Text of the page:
P375 Izencitinib induction treatment in patients with moderately-to-severely-active Crohn’s Disease: A phase 2 double-blind, randomized, placebo-controlled study
Schreiber, S.(1);Reinisch, W.(2);Nguyen, D.(3);Guerin, T.(4);Kierkus, J.(5);Rozpondek, P.(6);Bourdet, D.(7);Abhyankar, B.(8)*;Peyrin-Biroulet, L.(9);
(1)University Hospital Schleswig-Holstein- Kiel University- Kiel, Department of Internal Medicine I, Kiel, Germany;(2)Medical University of Vienna, Department Internal Medicine III, Vienna, Austria;(3)Former employee of Theravance Biopharma Inc, Research & Development, South San Francisco, United States;(4)Theravance Biopharma Ireland Ltd, Research & Development, Dublin, Ireland;(5)The Children’s Memorial Health Institute- Warsaw- Poland, Department of Gastroenterology, Warsaw, Poland;(6)Krakow Medical Center, Krakow Medical Center, Krakow, Poland;(7)Theravance Biopharma Inc., Research and Development, South San Francisco, United States;(8)Former Employee- Theravance Biopharma Ireland Ltd, Clinical Development, Dublin, Ireland;(9)Nancy University Hospital- University of Lorraine- Vandoeuvre-lès-Nancy- France., Department of Gastroenterology, Vandoeuvre-lès-Nancy, France;
The unmet need in Crohn’s disease (CD) exists for new medications with an optimized risk-benefit ratio with avoidance of systemic side effects. This Phase 2 study evaluated the efficacy and safety of the oral, once-daily, gut-selective pan-Janus kinase inhibitor izencitinib as an induction therapy for CD.
This trial was a multicentre, randomized, double-blind, Phase 2 study of adults with moderately-to-severely active CD (>220 and ≤ 450 CDAI with SES-CD score of ≥6 [or ≥4 if isolated ileal disease]) who were corticosteroid-dependent or had demonstrated failure to aminosalicylates, corticosteroids, immunosuppressive agents, and/or biologic therapies. Patients were randomised 2:3:3 to receive placebo or izencitinib, 80, or 200 mg once daily for 12 weeks.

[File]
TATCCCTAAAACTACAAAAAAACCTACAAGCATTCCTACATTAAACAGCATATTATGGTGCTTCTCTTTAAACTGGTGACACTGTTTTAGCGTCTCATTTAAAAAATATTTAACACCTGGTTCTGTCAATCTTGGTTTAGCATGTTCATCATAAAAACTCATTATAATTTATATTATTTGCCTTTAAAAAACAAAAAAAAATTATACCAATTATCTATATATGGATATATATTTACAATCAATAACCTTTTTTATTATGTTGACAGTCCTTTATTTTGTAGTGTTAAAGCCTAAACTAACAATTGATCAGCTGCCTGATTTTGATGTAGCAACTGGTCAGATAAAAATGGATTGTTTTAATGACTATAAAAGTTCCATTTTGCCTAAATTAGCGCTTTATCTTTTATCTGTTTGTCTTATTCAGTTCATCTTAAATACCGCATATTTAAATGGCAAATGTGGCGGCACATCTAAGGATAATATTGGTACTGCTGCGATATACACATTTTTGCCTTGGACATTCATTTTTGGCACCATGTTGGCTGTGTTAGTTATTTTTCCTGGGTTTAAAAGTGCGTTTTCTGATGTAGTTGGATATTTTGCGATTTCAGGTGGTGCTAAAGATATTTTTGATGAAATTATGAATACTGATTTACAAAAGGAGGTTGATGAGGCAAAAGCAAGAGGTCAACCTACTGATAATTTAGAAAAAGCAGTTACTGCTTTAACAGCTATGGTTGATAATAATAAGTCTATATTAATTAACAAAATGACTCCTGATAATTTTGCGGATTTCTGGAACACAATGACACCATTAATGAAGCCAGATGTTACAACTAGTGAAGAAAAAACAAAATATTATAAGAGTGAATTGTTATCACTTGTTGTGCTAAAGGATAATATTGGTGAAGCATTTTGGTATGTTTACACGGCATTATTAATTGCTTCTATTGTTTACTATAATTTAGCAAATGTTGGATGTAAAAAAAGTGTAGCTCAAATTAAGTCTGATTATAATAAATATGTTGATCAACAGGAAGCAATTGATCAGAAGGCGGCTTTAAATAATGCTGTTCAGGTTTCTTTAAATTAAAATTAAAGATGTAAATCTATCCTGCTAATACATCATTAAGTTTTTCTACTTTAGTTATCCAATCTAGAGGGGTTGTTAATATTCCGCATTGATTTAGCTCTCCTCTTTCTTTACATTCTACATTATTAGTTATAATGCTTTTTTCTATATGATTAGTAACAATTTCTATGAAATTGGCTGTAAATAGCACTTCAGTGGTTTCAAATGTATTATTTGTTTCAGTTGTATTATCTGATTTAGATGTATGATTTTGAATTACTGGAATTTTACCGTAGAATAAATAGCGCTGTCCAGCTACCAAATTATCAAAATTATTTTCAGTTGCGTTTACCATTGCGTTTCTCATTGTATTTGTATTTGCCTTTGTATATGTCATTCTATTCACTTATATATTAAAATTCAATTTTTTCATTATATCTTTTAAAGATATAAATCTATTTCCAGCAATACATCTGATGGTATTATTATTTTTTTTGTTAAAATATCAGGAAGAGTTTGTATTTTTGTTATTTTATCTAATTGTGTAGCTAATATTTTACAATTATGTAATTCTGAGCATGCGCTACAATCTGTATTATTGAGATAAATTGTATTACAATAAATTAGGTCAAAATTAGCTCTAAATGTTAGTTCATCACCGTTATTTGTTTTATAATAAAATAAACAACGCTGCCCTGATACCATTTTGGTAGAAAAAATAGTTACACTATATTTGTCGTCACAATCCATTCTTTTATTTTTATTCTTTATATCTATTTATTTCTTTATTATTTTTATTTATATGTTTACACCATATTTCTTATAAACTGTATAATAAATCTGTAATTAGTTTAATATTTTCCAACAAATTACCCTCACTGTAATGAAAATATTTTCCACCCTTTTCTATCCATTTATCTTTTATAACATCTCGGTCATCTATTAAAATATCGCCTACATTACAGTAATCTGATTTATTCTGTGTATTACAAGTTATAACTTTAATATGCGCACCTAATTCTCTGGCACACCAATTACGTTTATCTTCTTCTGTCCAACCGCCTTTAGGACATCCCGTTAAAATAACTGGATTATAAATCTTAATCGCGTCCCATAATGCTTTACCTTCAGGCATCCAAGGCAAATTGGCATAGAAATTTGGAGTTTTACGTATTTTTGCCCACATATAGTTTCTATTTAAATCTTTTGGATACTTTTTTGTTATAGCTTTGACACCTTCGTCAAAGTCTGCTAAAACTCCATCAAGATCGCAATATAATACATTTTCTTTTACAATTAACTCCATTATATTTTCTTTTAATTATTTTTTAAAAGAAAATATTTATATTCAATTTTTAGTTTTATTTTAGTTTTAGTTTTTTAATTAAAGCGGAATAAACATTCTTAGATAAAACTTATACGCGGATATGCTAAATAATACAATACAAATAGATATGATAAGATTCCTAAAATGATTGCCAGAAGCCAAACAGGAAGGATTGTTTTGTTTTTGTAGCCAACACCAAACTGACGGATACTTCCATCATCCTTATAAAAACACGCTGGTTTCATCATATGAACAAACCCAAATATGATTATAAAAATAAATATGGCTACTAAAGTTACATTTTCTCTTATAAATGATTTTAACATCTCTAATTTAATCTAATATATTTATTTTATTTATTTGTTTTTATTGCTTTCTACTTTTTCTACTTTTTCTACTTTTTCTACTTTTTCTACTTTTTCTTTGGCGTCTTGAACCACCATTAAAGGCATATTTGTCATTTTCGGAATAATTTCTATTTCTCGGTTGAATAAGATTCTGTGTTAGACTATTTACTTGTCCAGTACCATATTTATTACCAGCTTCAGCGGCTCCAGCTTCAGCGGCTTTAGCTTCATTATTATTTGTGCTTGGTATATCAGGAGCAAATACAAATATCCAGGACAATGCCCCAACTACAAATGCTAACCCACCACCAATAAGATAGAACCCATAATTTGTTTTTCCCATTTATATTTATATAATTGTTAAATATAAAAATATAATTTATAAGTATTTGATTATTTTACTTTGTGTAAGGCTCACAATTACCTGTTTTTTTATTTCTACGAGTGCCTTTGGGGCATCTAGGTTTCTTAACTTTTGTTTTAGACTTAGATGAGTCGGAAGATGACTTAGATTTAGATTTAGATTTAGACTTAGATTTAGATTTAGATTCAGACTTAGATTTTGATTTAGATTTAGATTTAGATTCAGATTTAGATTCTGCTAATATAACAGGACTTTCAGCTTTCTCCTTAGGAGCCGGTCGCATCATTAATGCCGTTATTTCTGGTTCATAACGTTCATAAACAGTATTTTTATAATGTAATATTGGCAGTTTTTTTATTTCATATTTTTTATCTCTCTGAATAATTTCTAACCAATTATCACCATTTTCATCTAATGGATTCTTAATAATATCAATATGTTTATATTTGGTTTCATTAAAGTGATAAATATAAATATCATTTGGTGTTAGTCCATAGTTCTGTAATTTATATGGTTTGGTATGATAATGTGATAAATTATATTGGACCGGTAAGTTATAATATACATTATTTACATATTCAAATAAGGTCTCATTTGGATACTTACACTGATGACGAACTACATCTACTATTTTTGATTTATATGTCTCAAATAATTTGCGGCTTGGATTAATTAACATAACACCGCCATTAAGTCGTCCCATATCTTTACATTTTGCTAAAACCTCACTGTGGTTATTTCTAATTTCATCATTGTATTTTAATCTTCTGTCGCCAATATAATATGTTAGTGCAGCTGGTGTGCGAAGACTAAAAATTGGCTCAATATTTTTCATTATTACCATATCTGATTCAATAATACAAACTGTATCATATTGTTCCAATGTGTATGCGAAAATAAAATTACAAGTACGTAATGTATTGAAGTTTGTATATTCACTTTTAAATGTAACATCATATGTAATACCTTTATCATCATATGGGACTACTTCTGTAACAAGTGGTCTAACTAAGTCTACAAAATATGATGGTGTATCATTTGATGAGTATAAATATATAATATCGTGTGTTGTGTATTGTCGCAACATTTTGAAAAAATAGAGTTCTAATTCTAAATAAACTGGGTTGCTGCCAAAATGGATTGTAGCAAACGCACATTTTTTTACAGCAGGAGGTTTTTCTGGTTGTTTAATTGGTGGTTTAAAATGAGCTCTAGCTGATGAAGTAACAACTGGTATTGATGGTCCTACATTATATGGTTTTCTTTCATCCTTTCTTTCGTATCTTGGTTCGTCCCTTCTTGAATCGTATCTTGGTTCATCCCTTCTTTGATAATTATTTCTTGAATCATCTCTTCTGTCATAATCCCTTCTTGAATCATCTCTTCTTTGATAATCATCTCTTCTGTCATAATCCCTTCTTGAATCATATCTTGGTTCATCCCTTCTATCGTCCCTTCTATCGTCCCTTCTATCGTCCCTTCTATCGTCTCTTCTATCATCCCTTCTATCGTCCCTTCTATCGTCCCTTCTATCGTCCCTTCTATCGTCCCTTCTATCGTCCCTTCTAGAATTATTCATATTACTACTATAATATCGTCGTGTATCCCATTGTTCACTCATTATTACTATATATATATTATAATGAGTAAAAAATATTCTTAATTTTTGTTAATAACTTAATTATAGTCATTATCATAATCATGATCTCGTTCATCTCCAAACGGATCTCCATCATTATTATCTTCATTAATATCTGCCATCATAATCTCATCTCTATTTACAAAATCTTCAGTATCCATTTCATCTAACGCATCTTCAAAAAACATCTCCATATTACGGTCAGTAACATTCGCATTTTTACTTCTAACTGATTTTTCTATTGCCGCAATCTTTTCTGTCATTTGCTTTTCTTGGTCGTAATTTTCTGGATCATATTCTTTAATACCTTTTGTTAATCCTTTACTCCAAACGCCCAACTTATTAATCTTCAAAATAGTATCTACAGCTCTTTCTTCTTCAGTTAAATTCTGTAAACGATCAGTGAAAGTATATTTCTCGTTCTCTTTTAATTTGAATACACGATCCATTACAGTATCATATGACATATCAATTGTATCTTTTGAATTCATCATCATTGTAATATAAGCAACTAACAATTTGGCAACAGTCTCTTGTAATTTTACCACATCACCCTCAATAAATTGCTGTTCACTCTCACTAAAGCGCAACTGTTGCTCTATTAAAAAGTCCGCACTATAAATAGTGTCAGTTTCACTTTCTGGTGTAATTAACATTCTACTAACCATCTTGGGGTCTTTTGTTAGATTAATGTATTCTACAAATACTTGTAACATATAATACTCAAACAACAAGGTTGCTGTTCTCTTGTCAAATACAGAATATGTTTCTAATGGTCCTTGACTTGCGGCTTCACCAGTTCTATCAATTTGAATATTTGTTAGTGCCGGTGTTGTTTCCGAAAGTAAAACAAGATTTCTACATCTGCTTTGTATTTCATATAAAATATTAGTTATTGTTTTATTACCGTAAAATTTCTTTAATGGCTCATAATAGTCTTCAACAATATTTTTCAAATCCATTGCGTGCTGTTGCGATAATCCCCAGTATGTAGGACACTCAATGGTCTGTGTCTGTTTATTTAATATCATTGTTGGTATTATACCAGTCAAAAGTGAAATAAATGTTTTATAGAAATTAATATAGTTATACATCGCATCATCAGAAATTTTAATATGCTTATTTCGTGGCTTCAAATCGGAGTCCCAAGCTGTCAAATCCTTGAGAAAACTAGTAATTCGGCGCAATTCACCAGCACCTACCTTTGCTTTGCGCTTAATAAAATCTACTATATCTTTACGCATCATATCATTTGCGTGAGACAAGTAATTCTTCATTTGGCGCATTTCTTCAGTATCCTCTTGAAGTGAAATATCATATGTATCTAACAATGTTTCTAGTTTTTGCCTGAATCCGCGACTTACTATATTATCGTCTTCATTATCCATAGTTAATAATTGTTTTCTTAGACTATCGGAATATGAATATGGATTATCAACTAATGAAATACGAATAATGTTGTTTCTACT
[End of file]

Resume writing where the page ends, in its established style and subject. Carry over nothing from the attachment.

The primary endpoint was change in CDAI score from baseline to week 12 and was analysed using a mixed-model repeated measures analysis. Change from baseline in SES-CD was analysed with an analysis of covariance model and binary endpoints were analyzed using a stratified Cochran-Mantel-Haenszel chi-square test.
159 and 145 patients were included in the safety and modified ITT populations, respectively.
At week 12, the LS mean change in CDAI was -105.6 (SE: 12.7) and -117.9 (12.4) points for patients randomized to izencitinib 80 and 200 mg, respectively, vs -104.86 (SE: 15.496) for those randomized to placebo. There were no improvements observed in change from baseline in SES-CD. There were non-significant numerical improvements in clinical and endoscopic response between placebo and the highest dose 200mg. No improvements were observed in CDAI-based clinical remission or PRO2 (SF/AP)-based remission at any dose of izencitinib relative to placebo.
As expected, plasma izencitinib exposure was low. Serious adverse events (AEs; n = 13) were well balanced among the treatment groups and not considered related to study treatment; no deaths were observed.
Exacerbation of Crohn’s Disease, headache, rash, abdominal pain and nausea were the most common treatment-emergent AEs observed with izencitinib treatment. No clinically important changes in laboratory values, electrocardiography parameters, or vital signs were noted in patients treated with izencitinib compared with placebo, and no drug-related AEs of special interest were observed.
In patients with moderately-to-severely active Crohn’s Disease, izencitinib treatment for 12 weeks did not demonstrate a statistically significant reduction in CDAI or endoscopic severity. Izencitinib at both doses was well tolerated without a new safety signal.